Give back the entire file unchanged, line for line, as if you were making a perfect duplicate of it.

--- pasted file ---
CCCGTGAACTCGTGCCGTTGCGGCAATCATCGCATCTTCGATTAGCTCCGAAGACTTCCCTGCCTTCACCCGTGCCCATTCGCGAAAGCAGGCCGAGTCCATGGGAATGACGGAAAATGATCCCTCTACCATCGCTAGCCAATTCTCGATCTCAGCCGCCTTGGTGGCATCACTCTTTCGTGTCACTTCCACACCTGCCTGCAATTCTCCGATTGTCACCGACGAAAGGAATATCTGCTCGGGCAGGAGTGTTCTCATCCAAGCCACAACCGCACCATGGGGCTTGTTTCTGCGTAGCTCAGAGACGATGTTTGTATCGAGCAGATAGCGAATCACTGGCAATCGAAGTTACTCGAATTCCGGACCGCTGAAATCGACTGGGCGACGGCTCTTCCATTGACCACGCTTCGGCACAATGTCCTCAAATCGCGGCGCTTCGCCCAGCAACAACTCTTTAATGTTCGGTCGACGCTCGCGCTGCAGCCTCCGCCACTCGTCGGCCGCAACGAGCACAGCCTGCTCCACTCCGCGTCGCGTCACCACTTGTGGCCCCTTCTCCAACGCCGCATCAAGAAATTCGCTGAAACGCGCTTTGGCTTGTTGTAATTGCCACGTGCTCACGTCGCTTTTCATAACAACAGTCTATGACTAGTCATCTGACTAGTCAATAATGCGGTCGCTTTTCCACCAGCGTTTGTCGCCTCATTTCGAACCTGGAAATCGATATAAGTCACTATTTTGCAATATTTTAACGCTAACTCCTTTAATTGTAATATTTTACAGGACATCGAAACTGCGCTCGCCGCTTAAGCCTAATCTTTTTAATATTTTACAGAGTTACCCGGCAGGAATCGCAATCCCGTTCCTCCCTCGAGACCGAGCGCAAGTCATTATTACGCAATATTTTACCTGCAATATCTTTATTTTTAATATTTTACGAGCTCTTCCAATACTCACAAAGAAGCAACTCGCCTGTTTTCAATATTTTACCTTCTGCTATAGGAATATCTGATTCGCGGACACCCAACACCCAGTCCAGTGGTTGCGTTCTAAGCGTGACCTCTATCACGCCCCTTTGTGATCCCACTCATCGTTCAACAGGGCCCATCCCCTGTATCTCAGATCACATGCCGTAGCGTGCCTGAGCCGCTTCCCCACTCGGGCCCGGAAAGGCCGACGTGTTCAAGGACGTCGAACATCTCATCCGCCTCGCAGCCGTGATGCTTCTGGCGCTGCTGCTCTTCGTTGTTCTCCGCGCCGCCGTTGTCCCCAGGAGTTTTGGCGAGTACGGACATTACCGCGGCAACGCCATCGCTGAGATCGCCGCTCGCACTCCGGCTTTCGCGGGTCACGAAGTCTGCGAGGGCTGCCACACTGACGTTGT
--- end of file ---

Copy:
CCCGTGAACTCGTGCCGTTGCGGCAATCATCGCATCTTCGATTAGCTCCGAAGACTTCCCTGCCTTCACCCGTGCCCATTCGCGAAAGCAGGCCGAGTCCATGGGAATGACGGAAAATGATCCCTCTACCATCGCTAGCCAATTCTCGATCTCAGCCGCCTTGGTGGCATCACTCTTTCGTGTCACTTCCACACCTGCCTGCAATTCTCCGATTGTCACCGACGAAAGGAATATCTGCTCGGGCAGGAGTGTTCTCATCCAAGCCACAACCGCACCATGGGGCTTGTTTCTGCGTAGCTCAGAGACGATGTTTGTATCGAGCAGATAGCGAATCACTGGCAATCGAAGTTACTCGAATTCCGGACCGCTGAAATCGACTGGGCGACGGCTCTTCCATTGACCACGCTTCGGCACAATGTCCTCAAATCGCGGCGCTTCGCCCAGCAACAACTCTTTAATGTTCGGTCGACGCTCGCGCTGCAGCCTCCGCCACTCGTCGGCCGCAACGAGCACAGCCTGCTCCACTCCGCGTCGCGTCACCACTTGTGGCCCCTTCTCCAACGCCGCATCAAGAAATTCGCTGAAACGCGCTTTGGCTTGTTGTAATTGCCACGTGCTCACGTCGCTTTTCATAACAACAGTCTATGACTAGTCATCTGACTAGTCAATAATGCGGTCGCTTTTCCACCAGCGTTTGTCGCCTCATTTCGAACCTGGAAATCGATATAAGTCACTATTTTGCAATATTTTAACGCTAACTCCTTTAATTGTAATATTTTACAGGACATCGAAACTGCGCTCGCCGCTTAAGCCTAATCTTTTTAATATTTTACAGAGTTACCCGGCAGGAATCGCAATCCCGTTCCTCCCTCGAGACCGAGCGCAAGTCATTATTACGCAATATTTTACCTGCAATATCTTTATTTTTAATATTTTACGAGCTCTTCCAATACTCACAAAGAAGCAACTCGCCTGTTTTCAATATTTTACCTTCTGCTATAGGAATATCTGATTCGCGGACACCCAACACCCAGTCCAGTGGTTGCGTTCTAAGCGTGACCTCTATCACGCCCCTTTGTGATCCCACTCATCGTTCAACAGGGCCCATCCCCTGTATCTCAGATCACATGCCGTAGCGTGCCTGAGCCGCTTCCCCACTCGGGCCCGGAAAGGCCGACGTGTTCAAGGACGTCGAACATCTCATCCGCCTCGCAGCCGTGATGCTTCTGGCGCTGCTGCTCTTCGTTGTTCTCCGCGCCGCCGTTGTCCCCAGGAGTTTTGGCGAGTACGGACATTACCGCGGCAACGCCATCGCTGAGATCGCCGCTCGCACTCCGGCTTTCGCGGGTCACGAAGTCTGCGAGGGCTGCCACACTGACGTTGT